I’ve been pretty aggravated by this thread because people are confusing what eharmony is legally entitled to do and what they choose to do as a business. I am a very strong supporter of same sex rights and ordinarily would not choose to affiliate myself with organizations that do not support or recognize the validity in a same sex reationship or the importance/right of same sex marriage. However, those posters who are arguing against eharmony’s new site or their prior refusal to same sex match as a legal violation are simply not correct. While sexual orientation should be a proteced class, it is not. Only race, gender, ethnic heritage, etc. are protected classes. Sexual orientation is not protected by the federal or (to my knowledge) any state constitutions. Therefore, anyone or any organization can discriminate freely based on sexual orientation. Furthermore, even if it was a protected class, from a federal constitution standpoint, there is absolutely no violation for a private entity to choose to exclude same sex couples. The federal constitution discrimination provisions do not protect citizens from private action – only government action. Now, state constitutions can prohibit discrimination on a private level based on sexual orientation, but to my knowledge that has not yet been done (unfortunately). Nor am I aware of other state lor federal legislation making it illegal to discriminate based on sexual orientation. In the absence of any state or federal law, eharmony is not doing anything "wrong" from a legal perspective, and they cannot be made to accept anyone. Now, I realize there was a lawsuit pending based on eharmony’s refusal to same sex match. I admittedly have not read any of the pleadings in this lawsuit, so I am not familiar with the plaintiff’s arguments. However, I would be very surprised based on the current state and federal jurisprudence if the lawsuit were ultimately successful. Nevertheless, eharmony chose to settle the lawsuit, a condition of which was to offer same sex matching. This was a business decision – not a recognition of its prior violation of any law whatsoever. We are all aware that the law does not recognize or protect all basic human rights, which is very unfortunate. But I take issue with posters claiming that eharmony’s prior practices are violations of any law or constitutional right (as the constitution is currently interpreted). The truth is that eharmony did not violate any law – its stance on same sex matching may be offensive (as I believe it is), but it is not illegal. And it may be unethical (as I believe it is), but it is not illegal. I think all of these posts miss the point and are unfortunately dangerous because they inadvertently take away from the main point – what eharmony did in the past or is doing in the furture is its own choice. If we as a society want same sex couples to enjoy the same rights and privileges as heterosexual couples, if we as a society want to recognize that sexual orientation is no more a choice than skin color, race or ethnic heritage is, then we need to focus not on individual companies that are making decisions we might not necessarily agree with but instead on the governments that are not recognizing sexual orientation as a protected class. Of course if eharmony or other companies are acting in ways that are personally offensive, then personal action should be taken – don’t subscribe to eharmony, don’t offer it your patronage. But it is a waste to be outraged and scream about the injustice of it if you don’t realize where the problem and the remedy lie. Unfortunately, eharmony did nothing legally wrong, and they are offering a new service not out of any legal obligation but out of a business decision to end a lawsuit that while probably not destined to be successful will ultimately cost them a lot of money to defend. It makes no sense to single eharmony out without recognizing that it’s simply existing in the corporate market the nation has sanctioned. Anyway, this is a very long rant/post, and I apologize for the length and if it has sounded preachy at all.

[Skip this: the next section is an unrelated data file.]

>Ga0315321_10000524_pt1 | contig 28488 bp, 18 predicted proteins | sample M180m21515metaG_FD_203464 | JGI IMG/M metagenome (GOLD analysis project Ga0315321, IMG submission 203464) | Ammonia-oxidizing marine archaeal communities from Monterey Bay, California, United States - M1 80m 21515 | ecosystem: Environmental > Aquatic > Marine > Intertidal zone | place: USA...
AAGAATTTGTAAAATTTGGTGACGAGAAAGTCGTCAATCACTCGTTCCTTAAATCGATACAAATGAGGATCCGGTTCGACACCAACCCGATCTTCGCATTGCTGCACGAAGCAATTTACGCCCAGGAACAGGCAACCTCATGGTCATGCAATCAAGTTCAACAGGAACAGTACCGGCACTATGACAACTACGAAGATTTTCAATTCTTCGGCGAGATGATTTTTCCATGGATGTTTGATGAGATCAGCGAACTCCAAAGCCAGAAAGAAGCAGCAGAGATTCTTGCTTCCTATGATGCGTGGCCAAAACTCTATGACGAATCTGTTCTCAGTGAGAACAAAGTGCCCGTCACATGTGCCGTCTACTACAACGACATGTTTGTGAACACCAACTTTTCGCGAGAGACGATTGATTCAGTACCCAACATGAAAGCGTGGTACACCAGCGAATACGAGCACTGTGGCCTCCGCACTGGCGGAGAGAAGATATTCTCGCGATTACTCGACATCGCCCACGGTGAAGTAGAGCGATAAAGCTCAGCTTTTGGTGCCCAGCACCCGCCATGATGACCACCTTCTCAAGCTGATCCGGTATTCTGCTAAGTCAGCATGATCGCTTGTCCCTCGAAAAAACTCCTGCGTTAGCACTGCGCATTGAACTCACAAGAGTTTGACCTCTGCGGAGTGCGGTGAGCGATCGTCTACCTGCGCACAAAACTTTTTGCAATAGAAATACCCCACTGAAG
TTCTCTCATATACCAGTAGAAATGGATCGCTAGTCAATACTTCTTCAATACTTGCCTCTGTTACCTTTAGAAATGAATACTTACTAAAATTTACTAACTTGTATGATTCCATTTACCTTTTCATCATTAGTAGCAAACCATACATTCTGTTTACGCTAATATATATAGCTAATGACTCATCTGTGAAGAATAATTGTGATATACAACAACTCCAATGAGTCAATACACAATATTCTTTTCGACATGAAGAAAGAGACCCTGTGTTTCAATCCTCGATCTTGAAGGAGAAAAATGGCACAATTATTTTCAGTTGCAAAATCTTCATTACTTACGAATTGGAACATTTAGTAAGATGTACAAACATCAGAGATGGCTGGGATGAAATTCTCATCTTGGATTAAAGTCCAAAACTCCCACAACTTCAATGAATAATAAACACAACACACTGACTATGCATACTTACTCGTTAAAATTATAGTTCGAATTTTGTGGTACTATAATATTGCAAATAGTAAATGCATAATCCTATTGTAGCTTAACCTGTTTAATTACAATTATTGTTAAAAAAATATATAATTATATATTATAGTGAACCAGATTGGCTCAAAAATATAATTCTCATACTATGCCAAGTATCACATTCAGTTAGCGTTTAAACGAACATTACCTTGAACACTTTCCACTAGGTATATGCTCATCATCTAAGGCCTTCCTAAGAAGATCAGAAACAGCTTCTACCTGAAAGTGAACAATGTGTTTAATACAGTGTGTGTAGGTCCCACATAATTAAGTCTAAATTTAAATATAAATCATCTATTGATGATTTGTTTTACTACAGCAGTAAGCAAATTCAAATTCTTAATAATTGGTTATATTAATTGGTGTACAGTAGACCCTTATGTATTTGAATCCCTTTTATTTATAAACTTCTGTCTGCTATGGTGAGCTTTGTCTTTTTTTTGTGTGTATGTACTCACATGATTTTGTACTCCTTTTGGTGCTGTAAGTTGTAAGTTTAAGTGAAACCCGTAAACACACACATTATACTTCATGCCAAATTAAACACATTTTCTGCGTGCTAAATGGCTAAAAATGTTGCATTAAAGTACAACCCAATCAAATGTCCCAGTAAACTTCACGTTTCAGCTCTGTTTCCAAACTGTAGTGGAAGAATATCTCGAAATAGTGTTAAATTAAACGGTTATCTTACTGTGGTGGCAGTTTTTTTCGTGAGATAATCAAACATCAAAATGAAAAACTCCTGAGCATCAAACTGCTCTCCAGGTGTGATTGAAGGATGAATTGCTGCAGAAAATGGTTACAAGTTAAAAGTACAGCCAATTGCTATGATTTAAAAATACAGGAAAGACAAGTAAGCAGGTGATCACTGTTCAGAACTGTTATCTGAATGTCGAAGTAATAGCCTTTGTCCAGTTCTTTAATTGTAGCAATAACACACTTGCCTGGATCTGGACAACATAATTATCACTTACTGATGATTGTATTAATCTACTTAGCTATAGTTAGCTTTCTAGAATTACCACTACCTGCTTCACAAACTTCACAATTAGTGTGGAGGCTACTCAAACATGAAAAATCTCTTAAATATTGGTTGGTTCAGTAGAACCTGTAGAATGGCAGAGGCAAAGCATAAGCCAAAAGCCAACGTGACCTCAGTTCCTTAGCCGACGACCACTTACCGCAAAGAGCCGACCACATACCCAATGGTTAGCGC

Post # 38